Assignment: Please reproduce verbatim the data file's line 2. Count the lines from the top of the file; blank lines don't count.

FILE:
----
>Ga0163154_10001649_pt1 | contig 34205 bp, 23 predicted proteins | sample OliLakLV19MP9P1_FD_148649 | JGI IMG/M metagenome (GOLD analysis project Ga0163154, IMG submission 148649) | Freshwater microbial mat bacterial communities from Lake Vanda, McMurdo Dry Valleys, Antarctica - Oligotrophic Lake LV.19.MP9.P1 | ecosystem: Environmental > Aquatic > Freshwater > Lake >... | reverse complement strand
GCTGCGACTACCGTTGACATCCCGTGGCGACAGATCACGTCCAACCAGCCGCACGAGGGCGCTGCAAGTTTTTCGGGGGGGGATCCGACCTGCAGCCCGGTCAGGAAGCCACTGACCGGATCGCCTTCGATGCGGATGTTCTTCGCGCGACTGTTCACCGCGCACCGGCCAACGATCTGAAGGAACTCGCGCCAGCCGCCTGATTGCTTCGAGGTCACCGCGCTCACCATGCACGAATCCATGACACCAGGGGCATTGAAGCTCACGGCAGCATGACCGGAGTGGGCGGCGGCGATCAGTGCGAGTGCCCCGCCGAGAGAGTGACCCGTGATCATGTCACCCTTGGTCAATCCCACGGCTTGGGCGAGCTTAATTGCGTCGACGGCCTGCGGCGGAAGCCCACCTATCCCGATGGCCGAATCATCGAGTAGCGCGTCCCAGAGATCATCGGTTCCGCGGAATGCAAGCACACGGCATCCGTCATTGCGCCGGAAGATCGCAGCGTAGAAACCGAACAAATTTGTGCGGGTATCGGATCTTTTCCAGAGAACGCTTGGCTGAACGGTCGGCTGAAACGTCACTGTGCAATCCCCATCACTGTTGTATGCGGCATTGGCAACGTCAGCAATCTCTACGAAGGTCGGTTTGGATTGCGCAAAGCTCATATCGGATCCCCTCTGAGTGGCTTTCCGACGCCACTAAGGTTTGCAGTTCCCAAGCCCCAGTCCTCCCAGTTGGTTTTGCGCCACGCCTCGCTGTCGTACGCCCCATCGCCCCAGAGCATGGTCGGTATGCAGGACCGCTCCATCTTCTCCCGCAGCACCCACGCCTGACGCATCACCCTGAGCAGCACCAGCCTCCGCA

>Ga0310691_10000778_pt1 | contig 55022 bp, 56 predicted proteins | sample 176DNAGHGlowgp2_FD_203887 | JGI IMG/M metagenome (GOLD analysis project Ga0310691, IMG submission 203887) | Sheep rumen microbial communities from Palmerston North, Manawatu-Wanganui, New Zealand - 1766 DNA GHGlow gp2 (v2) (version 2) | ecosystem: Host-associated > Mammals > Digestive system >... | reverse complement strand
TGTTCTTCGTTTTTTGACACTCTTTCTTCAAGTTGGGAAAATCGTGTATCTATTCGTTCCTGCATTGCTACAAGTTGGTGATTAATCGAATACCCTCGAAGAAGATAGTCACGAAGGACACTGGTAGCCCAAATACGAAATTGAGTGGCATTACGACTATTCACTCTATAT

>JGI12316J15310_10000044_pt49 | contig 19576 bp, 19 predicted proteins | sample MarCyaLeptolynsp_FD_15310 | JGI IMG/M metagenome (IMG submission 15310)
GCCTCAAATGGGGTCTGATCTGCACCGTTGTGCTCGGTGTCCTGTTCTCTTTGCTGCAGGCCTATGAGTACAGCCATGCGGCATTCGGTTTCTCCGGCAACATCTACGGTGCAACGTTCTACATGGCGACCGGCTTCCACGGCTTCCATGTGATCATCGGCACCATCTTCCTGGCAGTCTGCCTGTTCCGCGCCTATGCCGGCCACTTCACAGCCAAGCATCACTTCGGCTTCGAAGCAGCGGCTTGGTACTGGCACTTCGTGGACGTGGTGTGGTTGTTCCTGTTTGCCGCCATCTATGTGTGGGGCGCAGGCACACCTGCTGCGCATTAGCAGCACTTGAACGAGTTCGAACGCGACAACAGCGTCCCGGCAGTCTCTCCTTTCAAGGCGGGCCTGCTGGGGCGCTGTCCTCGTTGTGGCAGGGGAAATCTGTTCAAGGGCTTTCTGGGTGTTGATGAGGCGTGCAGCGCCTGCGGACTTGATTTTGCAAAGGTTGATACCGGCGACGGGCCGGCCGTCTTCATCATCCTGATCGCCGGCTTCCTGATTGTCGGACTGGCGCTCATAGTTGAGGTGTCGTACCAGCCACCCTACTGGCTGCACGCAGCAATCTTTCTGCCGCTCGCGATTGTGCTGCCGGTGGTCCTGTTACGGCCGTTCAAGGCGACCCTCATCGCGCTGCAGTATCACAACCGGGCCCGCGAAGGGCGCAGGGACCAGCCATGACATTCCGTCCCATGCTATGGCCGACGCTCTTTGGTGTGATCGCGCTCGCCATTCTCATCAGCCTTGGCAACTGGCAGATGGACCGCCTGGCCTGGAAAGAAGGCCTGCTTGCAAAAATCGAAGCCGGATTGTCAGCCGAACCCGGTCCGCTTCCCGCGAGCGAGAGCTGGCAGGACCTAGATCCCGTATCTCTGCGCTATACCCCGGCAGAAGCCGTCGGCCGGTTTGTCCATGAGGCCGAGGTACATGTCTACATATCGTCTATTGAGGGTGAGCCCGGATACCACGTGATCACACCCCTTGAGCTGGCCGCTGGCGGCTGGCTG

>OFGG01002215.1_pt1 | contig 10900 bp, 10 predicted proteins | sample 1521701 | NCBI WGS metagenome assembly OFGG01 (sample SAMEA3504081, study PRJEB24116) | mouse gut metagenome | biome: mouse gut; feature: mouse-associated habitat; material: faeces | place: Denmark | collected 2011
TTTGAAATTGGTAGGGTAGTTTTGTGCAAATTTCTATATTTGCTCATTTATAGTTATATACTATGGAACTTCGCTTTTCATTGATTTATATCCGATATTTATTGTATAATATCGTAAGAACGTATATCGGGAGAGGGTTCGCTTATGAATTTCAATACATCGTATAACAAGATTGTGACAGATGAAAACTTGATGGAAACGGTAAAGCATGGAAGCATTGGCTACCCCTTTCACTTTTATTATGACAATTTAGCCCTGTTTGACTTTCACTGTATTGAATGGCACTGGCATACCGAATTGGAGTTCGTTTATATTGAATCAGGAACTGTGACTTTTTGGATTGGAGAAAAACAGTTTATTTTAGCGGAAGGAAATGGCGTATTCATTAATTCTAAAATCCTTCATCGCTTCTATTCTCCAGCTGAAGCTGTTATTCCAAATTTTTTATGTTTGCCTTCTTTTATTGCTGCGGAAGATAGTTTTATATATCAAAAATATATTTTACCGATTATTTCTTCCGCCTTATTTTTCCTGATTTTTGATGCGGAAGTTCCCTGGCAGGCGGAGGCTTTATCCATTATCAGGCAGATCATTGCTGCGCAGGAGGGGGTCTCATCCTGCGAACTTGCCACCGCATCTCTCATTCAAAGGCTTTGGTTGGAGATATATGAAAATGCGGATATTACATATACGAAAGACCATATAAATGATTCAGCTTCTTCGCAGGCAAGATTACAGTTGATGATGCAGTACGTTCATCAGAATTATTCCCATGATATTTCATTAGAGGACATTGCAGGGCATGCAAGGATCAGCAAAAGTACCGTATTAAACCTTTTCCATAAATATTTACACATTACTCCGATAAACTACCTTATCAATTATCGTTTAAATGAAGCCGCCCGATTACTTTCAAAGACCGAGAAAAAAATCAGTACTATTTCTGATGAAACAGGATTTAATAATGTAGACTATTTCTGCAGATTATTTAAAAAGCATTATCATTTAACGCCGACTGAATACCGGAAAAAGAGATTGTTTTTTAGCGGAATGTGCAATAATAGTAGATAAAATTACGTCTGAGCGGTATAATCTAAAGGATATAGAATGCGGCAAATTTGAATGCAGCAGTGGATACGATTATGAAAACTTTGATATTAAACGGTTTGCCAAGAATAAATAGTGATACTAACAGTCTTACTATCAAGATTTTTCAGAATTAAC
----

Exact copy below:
GCTGCGACTACCGTTGACATCCCGTGGCGACAGATCACGTCCAACCAGCCGCACGAGGGCGCTGCAAGTTTTTCGGGGGGGGATCCGACCTGCAGCCCGGTCAGGAAGCCACTGACCGGATCGCCTTCGATGCGGATGTTCTTCGCGCGACTGTTCACCGCGCACCGGCCAACGATCTGAAGGAACTCGCGCCAGCCGCCTGATTGCTTCGAGGTCACCGCGCTCACCATGCACGAATCCATGACACCAGGGGCATTGAAGCTCACGGCAGCATGACCGGAGTGGGCGGCGGCGATCAGTGCGAGTGCCCCGCCGAGAGAGTGACCCGTGATCATGTCACCCTTGGTCAATCCCACGGCTTGGGCGAGCTTAATTGCGTCGACGGCCTGCGGCGGAAGCCCACCTATCCCGATGGCCGAATCATCGAGTAGCGCGTCCCAGAGATCATCGGTTCCGCGGAATGCAAGCACACGGCATCCGTCATTGCGCCGGAAGATCGCAGCGTAGAAACCGAACAAATTTGTGCGGGTATCGGATCTTTTCCAGAGAACGCTTGGCTGAACGGTCGGCTGAAACGTCACTGTGCAATCCCCATCACTGTTGTATGCGGCATTGGCAACGTCAGCAATCTCTACGAAGGTCGGTTTGGATTGCGCAAAGCTCATATCGGATCCCCTCTGAGTGGCTTTCCGACGCCACTAAGGTTTGCAGTTCCCAAGCCCCAGTCCTCCCAGTTGGTTTTGCGCCACGCCTCGCTGTCGTACGCCCCATCGCCCCAGAGCATGGTCGGTATGCAGGACCGCTCCATCTTCTCCCGCAGCACCCACGCCTGACGCATCACCCTGAGCAGCACCAGCCTCCGCA